the Luxembourg when she was better; it was the same at Meudon during the
few visits he paid her there. She wished to declare her marriage; and
all the art, intellect, gentleness, anger, menace, prayers, and interest
of M. le Duc d'Orleans barely sufficed to make her consent to a brief
If Madame had been listened to, the affair would have been finished
before the journey to Meudon; for M. le Duc d'Orleans would have thrown
Rion out of the windows of the Luxembourg!
The premature journey to Meudon, and quarrels so warm, were not
calculated to re-establish a person just returned from the gates of
death. The extreme desire she had to hide her state from the public, and
to conceal the terms on which she was with her father ( for the rarity of
his visits to her began to be remarked), induced her to give a supper to
him on the terrace of Meudon about eight o'clock one evening. In vain
the danger was represented to her of the cool evening air so soon after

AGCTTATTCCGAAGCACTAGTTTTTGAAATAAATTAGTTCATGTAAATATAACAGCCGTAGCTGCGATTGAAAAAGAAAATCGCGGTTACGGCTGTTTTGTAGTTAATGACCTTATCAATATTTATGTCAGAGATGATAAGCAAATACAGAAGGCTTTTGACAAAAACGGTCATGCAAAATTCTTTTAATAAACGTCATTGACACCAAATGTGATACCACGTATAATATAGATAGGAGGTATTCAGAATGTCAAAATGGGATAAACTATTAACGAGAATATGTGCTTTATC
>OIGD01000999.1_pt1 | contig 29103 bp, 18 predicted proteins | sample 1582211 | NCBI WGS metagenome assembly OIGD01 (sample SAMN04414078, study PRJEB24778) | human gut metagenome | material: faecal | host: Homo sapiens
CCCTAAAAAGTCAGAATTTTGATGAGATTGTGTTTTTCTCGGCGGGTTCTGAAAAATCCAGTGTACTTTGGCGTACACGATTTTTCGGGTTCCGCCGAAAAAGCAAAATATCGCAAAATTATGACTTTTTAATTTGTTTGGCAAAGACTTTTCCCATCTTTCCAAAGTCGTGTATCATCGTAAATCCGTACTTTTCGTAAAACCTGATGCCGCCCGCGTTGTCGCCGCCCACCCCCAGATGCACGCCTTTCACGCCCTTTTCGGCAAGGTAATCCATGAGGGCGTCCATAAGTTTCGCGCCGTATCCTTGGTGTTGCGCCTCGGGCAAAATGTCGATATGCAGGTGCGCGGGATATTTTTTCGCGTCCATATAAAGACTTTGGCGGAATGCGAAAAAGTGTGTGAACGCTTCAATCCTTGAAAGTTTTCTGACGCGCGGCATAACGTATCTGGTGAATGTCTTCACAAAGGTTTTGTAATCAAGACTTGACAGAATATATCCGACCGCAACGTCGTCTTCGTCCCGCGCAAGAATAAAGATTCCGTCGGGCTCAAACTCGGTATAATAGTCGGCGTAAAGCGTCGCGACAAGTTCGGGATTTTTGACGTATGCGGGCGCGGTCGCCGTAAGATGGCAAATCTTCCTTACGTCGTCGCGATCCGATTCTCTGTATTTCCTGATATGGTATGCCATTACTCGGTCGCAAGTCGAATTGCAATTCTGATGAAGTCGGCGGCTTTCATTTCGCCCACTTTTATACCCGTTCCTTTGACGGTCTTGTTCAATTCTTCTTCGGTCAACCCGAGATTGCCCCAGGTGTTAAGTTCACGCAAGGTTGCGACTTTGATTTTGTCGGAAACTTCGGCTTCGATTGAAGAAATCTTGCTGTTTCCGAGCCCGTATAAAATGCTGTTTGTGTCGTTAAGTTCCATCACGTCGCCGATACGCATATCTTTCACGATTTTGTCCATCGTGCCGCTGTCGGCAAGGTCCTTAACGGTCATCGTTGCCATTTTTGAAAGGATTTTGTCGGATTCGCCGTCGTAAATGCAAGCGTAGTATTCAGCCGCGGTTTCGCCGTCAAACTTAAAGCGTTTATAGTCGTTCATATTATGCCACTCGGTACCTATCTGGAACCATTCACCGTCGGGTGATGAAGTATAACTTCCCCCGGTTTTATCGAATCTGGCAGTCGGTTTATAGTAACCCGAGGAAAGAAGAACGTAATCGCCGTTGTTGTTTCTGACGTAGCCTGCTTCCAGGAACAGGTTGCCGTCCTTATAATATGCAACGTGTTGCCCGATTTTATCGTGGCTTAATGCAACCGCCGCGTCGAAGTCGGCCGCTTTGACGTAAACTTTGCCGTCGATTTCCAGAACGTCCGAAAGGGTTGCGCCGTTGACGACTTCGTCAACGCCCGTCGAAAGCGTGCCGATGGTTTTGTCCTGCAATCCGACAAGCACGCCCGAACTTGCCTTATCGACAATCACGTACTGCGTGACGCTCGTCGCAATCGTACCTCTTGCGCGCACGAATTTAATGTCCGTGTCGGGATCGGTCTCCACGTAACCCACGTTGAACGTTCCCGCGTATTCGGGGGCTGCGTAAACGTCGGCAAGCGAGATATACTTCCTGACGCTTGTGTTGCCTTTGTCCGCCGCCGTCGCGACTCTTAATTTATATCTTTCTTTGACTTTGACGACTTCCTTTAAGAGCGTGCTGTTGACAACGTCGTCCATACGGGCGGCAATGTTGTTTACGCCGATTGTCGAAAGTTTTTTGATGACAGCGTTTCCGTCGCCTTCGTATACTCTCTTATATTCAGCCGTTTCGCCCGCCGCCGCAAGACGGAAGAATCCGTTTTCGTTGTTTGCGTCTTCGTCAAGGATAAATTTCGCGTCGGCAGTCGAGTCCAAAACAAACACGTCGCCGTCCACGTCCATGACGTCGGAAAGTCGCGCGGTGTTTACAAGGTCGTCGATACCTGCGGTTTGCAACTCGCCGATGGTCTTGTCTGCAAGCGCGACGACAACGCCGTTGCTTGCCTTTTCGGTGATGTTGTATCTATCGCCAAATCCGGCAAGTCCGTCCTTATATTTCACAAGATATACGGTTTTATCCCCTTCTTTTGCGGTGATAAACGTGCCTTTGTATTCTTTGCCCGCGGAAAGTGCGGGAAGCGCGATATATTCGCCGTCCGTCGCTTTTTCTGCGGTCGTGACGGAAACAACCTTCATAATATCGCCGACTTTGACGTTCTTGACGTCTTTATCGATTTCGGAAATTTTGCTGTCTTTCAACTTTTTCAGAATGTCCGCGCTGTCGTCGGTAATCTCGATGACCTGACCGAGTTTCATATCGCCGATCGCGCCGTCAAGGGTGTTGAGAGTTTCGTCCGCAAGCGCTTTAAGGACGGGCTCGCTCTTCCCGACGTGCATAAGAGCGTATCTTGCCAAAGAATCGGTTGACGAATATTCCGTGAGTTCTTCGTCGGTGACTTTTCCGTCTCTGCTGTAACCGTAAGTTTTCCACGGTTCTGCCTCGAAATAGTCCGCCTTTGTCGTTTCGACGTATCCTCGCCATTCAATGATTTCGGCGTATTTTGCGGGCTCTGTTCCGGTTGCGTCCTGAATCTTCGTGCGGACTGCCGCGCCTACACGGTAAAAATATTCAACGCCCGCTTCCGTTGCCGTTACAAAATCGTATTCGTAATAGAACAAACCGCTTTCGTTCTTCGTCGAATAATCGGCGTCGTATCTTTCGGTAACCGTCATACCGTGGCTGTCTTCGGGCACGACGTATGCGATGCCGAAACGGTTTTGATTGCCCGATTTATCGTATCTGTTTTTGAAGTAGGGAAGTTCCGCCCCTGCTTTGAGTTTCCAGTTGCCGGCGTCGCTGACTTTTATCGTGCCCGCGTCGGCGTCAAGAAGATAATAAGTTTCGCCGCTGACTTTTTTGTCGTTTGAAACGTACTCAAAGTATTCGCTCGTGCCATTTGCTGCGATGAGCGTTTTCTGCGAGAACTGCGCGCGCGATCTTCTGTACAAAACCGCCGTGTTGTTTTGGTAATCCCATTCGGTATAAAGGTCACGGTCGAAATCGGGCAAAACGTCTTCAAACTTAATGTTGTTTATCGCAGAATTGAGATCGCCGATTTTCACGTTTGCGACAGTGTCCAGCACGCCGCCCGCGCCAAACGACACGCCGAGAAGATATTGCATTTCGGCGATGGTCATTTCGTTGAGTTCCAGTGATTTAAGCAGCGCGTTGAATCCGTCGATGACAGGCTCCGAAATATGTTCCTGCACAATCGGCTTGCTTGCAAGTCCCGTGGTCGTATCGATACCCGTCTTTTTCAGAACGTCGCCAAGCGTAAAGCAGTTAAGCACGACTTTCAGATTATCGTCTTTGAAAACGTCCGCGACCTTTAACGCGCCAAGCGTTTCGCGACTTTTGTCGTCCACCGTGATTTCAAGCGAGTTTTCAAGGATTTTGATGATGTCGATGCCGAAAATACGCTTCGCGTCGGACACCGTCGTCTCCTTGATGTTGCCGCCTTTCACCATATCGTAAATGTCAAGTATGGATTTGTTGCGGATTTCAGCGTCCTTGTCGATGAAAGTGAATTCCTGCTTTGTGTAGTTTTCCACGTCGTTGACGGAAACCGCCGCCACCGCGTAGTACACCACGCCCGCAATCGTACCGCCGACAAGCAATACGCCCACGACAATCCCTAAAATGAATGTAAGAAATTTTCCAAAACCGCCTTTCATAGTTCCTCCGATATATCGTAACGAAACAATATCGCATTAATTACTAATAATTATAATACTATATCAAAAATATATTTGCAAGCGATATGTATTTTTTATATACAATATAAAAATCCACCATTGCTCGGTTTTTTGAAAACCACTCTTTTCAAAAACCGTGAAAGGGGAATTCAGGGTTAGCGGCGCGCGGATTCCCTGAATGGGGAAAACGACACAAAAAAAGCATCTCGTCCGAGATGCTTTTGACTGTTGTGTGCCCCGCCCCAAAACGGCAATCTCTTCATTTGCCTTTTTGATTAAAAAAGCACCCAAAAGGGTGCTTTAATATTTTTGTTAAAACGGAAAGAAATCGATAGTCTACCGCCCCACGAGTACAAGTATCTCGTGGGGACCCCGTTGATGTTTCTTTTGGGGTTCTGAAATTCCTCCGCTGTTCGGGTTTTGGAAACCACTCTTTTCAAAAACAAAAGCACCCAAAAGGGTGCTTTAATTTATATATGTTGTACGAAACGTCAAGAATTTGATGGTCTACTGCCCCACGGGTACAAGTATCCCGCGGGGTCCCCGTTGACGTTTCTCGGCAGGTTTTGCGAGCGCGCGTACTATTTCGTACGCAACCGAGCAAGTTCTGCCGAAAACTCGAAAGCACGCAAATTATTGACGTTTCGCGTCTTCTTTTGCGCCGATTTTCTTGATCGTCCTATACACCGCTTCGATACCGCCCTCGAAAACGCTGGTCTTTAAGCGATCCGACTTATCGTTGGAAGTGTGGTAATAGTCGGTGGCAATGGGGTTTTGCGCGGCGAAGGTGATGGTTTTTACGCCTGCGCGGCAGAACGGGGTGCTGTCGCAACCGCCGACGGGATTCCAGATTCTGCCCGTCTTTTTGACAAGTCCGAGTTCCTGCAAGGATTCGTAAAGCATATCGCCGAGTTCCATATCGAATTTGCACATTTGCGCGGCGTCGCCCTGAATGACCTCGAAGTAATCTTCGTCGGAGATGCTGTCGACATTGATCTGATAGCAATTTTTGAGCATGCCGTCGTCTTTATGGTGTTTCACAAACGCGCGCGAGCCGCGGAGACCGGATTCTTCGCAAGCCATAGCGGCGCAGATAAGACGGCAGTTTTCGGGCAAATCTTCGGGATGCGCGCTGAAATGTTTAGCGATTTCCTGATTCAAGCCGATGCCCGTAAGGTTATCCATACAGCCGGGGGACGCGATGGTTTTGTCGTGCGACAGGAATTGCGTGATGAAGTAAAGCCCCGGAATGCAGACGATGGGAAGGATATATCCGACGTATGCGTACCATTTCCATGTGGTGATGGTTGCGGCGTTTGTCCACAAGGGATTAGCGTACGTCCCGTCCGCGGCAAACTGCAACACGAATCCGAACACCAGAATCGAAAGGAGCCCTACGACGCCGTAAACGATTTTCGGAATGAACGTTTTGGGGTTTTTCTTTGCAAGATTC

an illness such as she had just suffered from, and which had left her
health still tottering. It was specially on this account that she stuck
more obstinately to her supper on the terrace, thinking that it would
take away all suspicion she had been confined, and induce the belief that
she was on the same terms as ever with M. le Duc d'Orleans, though the
uncommon rarity of his visits to her had been remarked.
This supper in the open air did not succeed. The same night she was
taken ill. She was attacked by accidents, caused by the state in which
she still was, and by an irregular fever, that the opposition she met
with respecting the declaration of her marriage did not contribute to
diminish. She grew disgusted with Meudon, like people ill in body and
mind, who in their grief attribute everything to the air and the place.
She was annoyed at the few visits she received from M. le Duc and Madame
la Duchesse d'Orleans,-her pride, however, suffering more than her